The Lovász $\vartheta $ function (or also called $\vartheta $ number) of an undirected graph $G=(V,E)$ is an important quantity in combinatorial optimization. It gives an upper bound to Shannon capacity of the graph $G$ and is also related to the clique number and the chromatic number of the complement of $G$ which are NP-hard problems.
The $\vartheta $ function can be expressed in various ways, here we use the following:
$$\vartheta \left(G\right)=\mathrm{minimize}\left\{{\lambda}_{\mathrm{max}}\left(H\right)\mid H\in {\mathbb{S}}^{n}\text{,\hspace{1em}}{s}_{ij}=1\text{ if}i=j\text{ or if}ij\notin E\right\}$$
where $n=\left|V\right|$ and ${\mathbb{S}}^{n}$ denotes the space of real symmetric $n\times n$ matrices. This eigenvalue optimization problem is easy to reformulate as an SDP problem by introducing an artificial variable $t$ as follows:
where $f$, ${g}_{k}$, ${h}_{k}$ are ${\mathcal{C}}^{2}$ functions from ${\mathbb{R}}^{n}$ to $\mathbb{R}$ and ${\mathcal{A}}_{k}$ is a ${\mathcal{C}}^{2}$ matrix function from ${\mathbb{R}}^{n}$ to ${\mathbb{S}}^{{m}_{k}}$. Here ${\mathbb{S}}^{m}$ denotes the space of real symmetric matrices $m\times m$ and $S\in {\mathbb{S}}^{m}$, $S\u2ab00$ stands for a constraint on eigenvalues of $S$, namely the matrix $S$ should be positive semidefinite. Furthermore, we define the inner product on ${\mathbb{S}}^{m}\times {\u27e8A,B\u27e9}_{{\mathbb{S}}^{m}}=\mathrm{trace}\left(AB\right)$. The index ${\mathbb{S}}^{m}$ will be omitted whenever the dimension is clear from the context. Finally, for $\Phi :{\mathbb{S}}^{m}\to {\mathbb{S}}^{m}$ and $X\text{,}Y\in {\mathbb{S}}^{m}$, $D\Phi (X;Y)$ denotes the directional derivative of $\Phi $ with respect to $X$ in direction $Y$.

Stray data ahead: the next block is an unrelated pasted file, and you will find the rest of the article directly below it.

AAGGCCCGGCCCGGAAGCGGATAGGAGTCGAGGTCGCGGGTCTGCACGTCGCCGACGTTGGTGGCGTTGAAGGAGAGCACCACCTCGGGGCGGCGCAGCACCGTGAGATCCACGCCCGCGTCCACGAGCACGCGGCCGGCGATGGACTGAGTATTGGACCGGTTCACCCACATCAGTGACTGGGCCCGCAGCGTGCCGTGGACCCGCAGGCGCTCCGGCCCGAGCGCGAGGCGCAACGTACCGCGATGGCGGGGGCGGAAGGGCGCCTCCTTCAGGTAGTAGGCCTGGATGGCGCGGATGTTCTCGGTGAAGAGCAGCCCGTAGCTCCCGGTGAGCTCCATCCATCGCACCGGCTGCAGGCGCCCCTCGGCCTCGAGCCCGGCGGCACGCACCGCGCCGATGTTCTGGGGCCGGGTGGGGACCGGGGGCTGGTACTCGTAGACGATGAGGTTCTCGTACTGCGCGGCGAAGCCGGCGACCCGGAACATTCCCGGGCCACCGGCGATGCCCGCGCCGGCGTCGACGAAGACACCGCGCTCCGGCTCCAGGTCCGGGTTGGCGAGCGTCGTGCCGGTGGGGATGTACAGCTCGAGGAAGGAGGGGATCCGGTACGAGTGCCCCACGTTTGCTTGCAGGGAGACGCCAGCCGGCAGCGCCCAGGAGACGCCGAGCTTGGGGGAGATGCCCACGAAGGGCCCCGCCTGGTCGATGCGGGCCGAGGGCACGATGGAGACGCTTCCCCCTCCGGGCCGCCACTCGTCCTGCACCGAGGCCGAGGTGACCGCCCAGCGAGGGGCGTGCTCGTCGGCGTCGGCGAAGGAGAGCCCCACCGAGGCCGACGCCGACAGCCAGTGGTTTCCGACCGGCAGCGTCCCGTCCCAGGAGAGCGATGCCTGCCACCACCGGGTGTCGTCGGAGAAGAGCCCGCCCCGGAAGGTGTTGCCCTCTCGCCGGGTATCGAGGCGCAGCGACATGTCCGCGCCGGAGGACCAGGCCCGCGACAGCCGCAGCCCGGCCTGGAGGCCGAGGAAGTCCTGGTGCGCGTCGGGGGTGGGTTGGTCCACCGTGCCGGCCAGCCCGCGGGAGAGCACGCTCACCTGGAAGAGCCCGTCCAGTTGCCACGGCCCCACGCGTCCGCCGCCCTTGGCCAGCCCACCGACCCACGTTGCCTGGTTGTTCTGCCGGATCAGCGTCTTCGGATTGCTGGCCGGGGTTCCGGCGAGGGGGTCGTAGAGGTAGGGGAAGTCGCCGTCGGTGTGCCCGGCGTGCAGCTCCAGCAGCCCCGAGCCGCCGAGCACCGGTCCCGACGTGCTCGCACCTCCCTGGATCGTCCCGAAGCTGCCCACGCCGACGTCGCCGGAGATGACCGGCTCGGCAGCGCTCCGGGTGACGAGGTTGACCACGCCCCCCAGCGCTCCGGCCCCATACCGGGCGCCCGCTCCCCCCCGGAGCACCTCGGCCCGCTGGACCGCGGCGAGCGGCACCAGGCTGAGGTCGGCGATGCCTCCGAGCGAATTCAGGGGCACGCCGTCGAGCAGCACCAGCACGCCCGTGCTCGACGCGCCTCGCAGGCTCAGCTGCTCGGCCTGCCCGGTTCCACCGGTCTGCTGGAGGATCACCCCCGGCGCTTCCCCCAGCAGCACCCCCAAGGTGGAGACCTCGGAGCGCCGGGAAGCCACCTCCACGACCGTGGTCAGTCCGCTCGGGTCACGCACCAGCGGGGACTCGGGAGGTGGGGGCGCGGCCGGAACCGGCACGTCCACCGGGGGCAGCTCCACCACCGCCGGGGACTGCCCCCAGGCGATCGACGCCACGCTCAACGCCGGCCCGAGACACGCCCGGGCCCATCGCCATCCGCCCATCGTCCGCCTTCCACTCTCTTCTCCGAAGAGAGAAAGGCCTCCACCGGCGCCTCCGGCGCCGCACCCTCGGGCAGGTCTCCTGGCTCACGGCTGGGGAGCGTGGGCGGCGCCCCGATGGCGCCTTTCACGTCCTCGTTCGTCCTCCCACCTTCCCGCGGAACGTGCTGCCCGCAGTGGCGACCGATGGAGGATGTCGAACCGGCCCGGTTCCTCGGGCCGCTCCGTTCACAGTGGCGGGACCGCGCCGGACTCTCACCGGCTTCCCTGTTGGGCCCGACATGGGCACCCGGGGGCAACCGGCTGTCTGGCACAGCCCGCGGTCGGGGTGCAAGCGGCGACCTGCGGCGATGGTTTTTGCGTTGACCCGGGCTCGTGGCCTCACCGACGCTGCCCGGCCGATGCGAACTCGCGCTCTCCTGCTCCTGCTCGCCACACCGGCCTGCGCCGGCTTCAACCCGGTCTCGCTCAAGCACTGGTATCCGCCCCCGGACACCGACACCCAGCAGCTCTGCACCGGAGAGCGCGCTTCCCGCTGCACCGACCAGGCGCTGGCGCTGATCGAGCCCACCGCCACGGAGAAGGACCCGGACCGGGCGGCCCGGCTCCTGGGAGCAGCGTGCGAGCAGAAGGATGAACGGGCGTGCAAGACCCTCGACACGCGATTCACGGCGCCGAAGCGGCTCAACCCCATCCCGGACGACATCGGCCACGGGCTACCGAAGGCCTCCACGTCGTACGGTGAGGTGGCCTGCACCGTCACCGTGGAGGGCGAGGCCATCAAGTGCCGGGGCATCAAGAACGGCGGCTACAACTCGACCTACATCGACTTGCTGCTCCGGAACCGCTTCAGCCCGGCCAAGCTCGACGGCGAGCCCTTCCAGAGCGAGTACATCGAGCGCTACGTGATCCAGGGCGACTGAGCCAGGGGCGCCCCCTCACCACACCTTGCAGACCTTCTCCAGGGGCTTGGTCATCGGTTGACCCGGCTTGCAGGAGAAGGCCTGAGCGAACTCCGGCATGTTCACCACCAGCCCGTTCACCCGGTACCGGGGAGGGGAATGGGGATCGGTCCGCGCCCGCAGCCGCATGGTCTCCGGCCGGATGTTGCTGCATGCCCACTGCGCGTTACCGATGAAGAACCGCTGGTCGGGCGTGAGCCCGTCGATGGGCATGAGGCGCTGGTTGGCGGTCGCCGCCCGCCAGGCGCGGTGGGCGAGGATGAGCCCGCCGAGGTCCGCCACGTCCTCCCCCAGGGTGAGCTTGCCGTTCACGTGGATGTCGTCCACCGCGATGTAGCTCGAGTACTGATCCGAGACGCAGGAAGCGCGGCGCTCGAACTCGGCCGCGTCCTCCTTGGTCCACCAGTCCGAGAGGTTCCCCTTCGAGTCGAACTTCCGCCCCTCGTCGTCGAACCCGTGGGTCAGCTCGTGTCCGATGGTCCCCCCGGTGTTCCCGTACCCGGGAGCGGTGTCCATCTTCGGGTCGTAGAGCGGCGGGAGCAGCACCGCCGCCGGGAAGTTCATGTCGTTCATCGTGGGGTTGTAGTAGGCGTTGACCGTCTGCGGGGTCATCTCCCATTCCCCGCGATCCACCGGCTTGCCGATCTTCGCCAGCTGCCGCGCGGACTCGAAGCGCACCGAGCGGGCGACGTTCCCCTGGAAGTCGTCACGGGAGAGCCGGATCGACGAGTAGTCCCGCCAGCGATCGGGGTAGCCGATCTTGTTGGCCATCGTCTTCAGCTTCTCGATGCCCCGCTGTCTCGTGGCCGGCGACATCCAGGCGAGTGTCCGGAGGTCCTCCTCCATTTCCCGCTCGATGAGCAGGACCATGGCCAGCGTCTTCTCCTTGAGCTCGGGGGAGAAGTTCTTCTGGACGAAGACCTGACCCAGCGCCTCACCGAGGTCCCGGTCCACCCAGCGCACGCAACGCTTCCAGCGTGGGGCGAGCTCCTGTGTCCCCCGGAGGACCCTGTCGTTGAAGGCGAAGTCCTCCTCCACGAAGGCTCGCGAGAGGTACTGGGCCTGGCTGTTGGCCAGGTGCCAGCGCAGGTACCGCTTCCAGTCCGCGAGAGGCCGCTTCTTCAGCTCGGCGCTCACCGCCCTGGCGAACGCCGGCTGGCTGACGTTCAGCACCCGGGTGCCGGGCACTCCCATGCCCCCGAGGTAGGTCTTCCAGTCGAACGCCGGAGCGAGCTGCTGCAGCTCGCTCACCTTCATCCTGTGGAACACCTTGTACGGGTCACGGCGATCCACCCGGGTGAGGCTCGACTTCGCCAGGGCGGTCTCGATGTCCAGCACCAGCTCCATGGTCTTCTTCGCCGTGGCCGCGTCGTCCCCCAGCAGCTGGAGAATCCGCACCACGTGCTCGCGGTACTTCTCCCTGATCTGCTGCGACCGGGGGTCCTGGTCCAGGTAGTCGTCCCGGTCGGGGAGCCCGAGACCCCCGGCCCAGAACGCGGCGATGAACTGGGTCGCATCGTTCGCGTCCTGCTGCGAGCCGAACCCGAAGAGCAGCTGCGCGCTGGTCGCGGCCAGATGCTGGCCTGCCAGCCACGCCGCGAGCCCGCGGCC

11.1Overview
The algorithm is based on a (generalized) augmented Lagrangian approach and on a suitable choice of smooth penalty/barrier functions ${\phi}_{g}:\mathbb{R}\to \mathbb{R}$ for (standard) inequality constraints and ${\phi}_{A}:\mathbb{R}\to \mathbb{R}$ for constraints on matrix eigenvalues. By means of ${\phi}_{A}$ we define a penalty/barrier function for matrix inequalities as follows.
Let $A\in {\mathbb{S}}^{m}$ have an eigenvalue decomposition $A={S}^{\mathrm{T}}\Lambda S$ where $\Lambda =\mathrm{diag}{({\lambda}_{1},{\lambda}_{2},\dots ,{\lambda}_{m})}^{\mathrm{T}}$. We define matrix function ${\Phi}_{P}:{\mathbb{S}}^{m}\to {\mathbb{S}}^{m}$ for $P>0$ as
Both ${\phi}_{g}$ and ${\phi}_{A}$ satisfy a number of assumptions (see Kočvara and Stingl (2003)) guaranteeing, in particular, that for any $p$, $P>0$
where $u\in {\mathbb{R}}^{{m}_{g}}$, $v\in {\mathbb{R}}^{{m}_{h}}$ and
$U=({U}_{1},\dots ,{U}_{{m}_{A}})$, ${U}_{k}\in {\mathbb{S}}^{{p}_{k}}$, $k=1,\dots ,{m}_{A}$ are Lagrange multipliers associated with the (standard) inequalities and equalities and the matrix inequality constraints, respectively.
The algorithm combines ideas of the (exterior) penalty and (interior) barrier methods with the augmented Lagrangian method, it can be defined as follows:
Algorithm 1 (Outer Loop)
Let ${x}^{0}$, ${u}^{0}$, ${v}^{0}$ and ${U}^{0}$ be given. Let ${p}^{0}>0$, ${P}^{0}>0$, ${\alpha}^{0}>0$. For $\ell =0,1,\dots $ repeat until a stopping criteria or maximum number of iterations is reached:
Step (i) of Algorithm 1, further referred as the inner problem, is the most time-consuming and thus the choice of the solver for (9) is critical for the overall efficiency of the method. See Section 11.4 below.
The inequality Lagrangian multipliers update in step (ii) is motivated by the fact that if ${x}^{\ell +1}$, ${v}^{\ell +1}$ solve (9) exactly in iteration $\ell $, we obtain
Details can be found, for example, in Stingl (2006).
In practise, numerical studies showed that it is not advantageous to do the full updates of multipliers $u$, $U$. Firstly, big changes in the multipliers may lead to a large number of iterations in subsequent solution of (9) and, secondly, the multipliers might become ill-conditioned after a few steps and the algorithm suffers from numerical instabilities. To overcome these difficulties, a restricted update is performed instead.